Mean girls: an overhyped stereotype
BRONXVILLE, N.Y. — Adolescence has always been a slippery slope, best navigated by keeping your head down and putting one foot in front of the other. My time in middle school was no picnic. I'm sure yours wasn't a walk in the park either. If you had friends you worried about losing them; if you didn't, you thought you'd never have them. Classes were too hard or way too easy. Nothing made sense and everything was unfair. Have I gotten it right so far?
To make matters worse in my case, I transferred midyear from a sweet little private school to a large public one where all the kids (and I mean all the kids) took an instant dislike to me. I was teased, ostracized, even beaten up - for three years. So when I hear that today's girls are meaner than in my day, all I can say is "no way."
For me, the dark night ended as nights always do - gradually. I made friends in the older grades, found out it was OK - even good - to be alone. And eventually, in high school, all the kids that didn't like me suddenly did. Go figure.
So how is my daughter's generation different? Are the Gen-Ys any worse than the Boomers? How's my daughter doing, compared with me? The answer is, better than expected, despite all the current claims that girls are just plain mean. But though it's never been easy to be 13, I believe these days it's even harder.
For one thing, positive role models are few and far between. I don't know what to call Britney Spears, but role model isn't at the top of my list. For another, our American culture's gone overboard into the ocean of mean. Reality shows are really all about cruelty. You're fired, you're dumped, you're tricked, or sometimes you're coerced into swallowing bugs. What's a teenager to do? The media's serving up nasty on a roll and we're eating it up.
It's not easy being mean; it takes a lot of energy - energy that could be used to study, or help others, or read a book. But there's got to be a better way to ferry our kids around the shoals of adolescence than to simply shrug and say they'll get through it. The kids that were mean to me weren't all bad. But they were galvanized by a mob mentality. It can happen to kids. It can happen to adults. (See "Lord of the Flies" and "Triumph of the Will.")
Just think about all the nasty things that used to be considered acceptable - segregated buses; book burnings; the Spanish Inquisition; cow tipping. (OK, some people still think cow tipping is all right, but a growing number of us don't, and our voices will be heard.) My point is: We get what we put up with.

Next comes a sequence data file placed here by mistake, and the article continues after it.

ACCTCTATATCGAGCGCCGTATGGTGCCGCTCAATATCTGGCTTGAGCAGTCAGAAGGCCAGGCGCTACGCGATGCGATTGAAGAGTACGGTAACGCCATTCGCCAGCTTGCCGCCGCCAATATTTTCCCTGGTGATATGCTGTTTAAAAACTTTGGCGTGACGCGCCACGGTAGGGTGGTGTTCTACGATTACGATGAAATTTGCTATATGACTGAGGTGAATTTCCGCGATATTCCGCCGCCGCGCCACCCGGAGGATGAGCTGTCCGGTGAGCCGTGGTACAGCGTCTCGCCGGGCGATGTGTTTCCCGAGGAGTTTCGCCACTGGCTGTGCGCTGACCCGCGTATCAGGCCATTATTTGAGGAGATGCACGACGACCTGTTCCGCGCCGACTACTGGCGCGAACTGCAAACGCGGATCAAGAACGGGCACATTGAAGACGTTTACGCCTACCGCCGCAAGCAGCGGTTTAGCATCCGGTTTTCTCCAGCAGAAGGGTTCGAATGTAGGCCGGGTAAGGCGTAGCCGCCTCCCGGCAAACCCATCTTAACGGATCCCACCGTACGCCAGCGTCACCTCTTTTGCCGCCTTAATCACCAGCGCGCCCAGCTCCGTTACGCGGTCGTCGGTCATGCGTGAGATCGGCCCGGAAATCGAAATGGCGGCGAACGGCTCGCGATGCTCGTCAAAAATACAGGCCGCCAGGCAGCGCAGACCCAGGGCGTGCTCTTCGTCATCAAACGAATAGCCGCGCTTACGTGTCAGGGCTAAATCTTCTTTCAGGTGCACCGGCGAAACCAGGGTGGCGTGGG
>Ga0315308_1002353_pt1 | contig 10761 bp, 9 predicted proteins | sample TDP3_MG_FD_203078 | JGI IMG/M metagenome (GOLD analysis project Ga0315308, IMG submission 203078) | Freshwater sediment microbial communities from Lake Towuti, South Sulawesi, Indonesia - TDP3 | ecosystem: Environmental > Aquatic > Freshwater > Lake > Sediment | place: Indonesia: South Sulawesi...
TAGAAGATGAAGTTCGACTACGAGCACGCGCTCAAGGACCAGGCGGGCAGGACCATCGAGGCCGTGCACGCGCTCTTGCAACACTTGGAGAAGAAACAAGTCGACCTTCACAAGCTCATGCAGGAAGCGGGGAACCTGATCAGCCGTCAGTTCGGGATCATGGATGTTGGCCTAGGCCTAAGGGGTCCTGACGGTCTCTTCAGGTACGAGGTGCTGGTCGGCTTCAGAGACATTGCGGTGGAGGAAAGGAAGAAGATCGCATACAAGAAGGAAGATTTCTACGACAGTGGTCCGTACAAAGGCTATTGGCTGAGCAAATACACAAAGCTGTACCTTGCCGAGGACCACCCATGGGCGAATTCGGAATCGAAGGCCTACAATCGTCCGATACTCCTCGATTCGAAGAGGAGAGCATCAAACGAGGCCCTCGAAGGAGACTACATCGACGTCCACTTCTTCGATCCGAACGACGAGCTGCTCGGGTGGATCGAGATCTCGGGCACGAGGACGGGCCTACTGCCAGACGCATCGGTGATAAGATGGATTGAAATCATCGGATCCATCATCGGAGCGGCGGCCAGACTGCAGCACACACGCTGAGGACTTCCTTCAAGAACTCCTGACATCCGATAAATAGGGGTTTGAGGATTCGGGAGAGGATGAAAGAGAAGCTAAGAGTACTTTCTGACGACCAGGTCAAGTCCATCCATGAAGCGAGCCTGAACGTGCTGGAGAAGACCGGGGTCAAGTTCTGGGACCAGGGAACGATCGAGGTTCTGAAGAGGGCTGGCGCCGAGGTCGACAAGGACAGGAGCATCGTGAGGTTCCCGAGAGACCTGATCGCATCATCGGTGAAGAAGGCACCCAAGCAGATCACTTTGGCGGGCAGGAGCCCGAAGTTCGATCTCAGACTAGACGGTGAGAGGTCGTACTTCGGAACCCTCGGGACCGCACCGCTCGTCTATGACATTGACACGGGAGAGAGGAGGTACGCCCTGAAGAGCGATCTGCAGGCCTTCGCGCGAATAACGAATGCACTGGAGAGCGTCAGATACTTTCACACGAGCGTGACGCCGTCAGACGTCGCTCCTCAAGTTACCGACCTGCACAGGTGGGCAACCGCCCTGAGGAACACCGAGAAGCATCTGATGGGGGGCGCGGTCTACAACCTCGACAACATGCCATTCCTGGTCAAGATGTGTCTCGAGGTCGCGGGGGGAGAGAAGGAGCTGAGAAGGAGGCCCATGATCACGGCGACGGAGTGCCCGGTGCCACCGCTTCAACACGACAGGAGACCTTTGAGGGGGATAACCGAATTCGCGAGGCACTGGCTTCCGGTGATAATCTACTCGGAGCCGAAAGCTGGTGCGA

I don't think this hypermedia focus on Mean Girl Syndrome is helping matters either. On the contrary, it's almost making it hip to be unkind. Books like "Girlfighting" and "Queen Bees and Wannabes," while well-intentioned, focus far too much heat on the problem while shedding very little light on the solution. Movies like the upcoming "Mean Girls" and TV shows that portray kids as cynical and sniping (just about any television show aimed at teens today, and don't even get me started about MTV) perpetuate and glamorize such behavior.
I am tired of many things. Reality shows, low-carb diets, low-cut jeans, and mean-girl mania. Especially mean-girl mania. I'm tired of the trend that says not only are girls bad, but bad is good, or at least a good way to get attention. As if the only choice a girl has today is to be mean or meaningless. We used to have books like "Reviving Ophelia." Now I'm expecting a title like, "Drowning Ophelia - as told by her best friend."
But it doesn't tell the whole story, not by a long shot. Yes, there are mean girls, just as there are mean boys. But this characteristic is not genetic; it's generic. Happy people don't act this way. Unhappy, insecure people tend to bully others. And by people, I mean adults as well as kids. We shouldn't tolerate bullying anywhere - not in the workplace or the school yard. But we do, in a way, when we make a joke of it. Or say it's just part of growing up.
Not all girls do this. Most girls don't do this. Most are fully capable of having friendships without strings or barbs or claws. And yet the myth of mean prevails, like so many other urban and suburban legends. Facts are often misleading; they don't always add up to the truth.
And as far as acts of meanness go, who should shoulder the blame? No 1: The girls themselves. No 2: Our pop culture, for holding up meanness as a cool way to behave.
And the No. 3 culprit has got to be - the parents. I know we don't like to take the blame, but sometimes we've just got to. Are we so concerned about our kids having friends that we don't teach them the importance of being a friend?
I read an article in which an 18-year-old was quoted as saying, "I was a girl who wanted to be popular and I would step on anybody to be popular." Where did she get the idea that being popular was so important? Did anyone take the time to tell her that some of the best people are extremely unpopular because they care more about doing the right thing than wearing the right thing?
Not being popular is hard, but I think being popular is worse. Being so concerned about image that you end up empty. Or to quote Gertrude Stein, "there's no there, there."
Mother Teresa, Rosa Parks, Nelson Mandela, Gandhi, Buddha, Jesus. They were servants of mankind, not slaves to fashion. And not a bully in the bunch. Now that's a crowd I'd like to hang with.
• Madora McKenzie Kibbe is a freelance writer.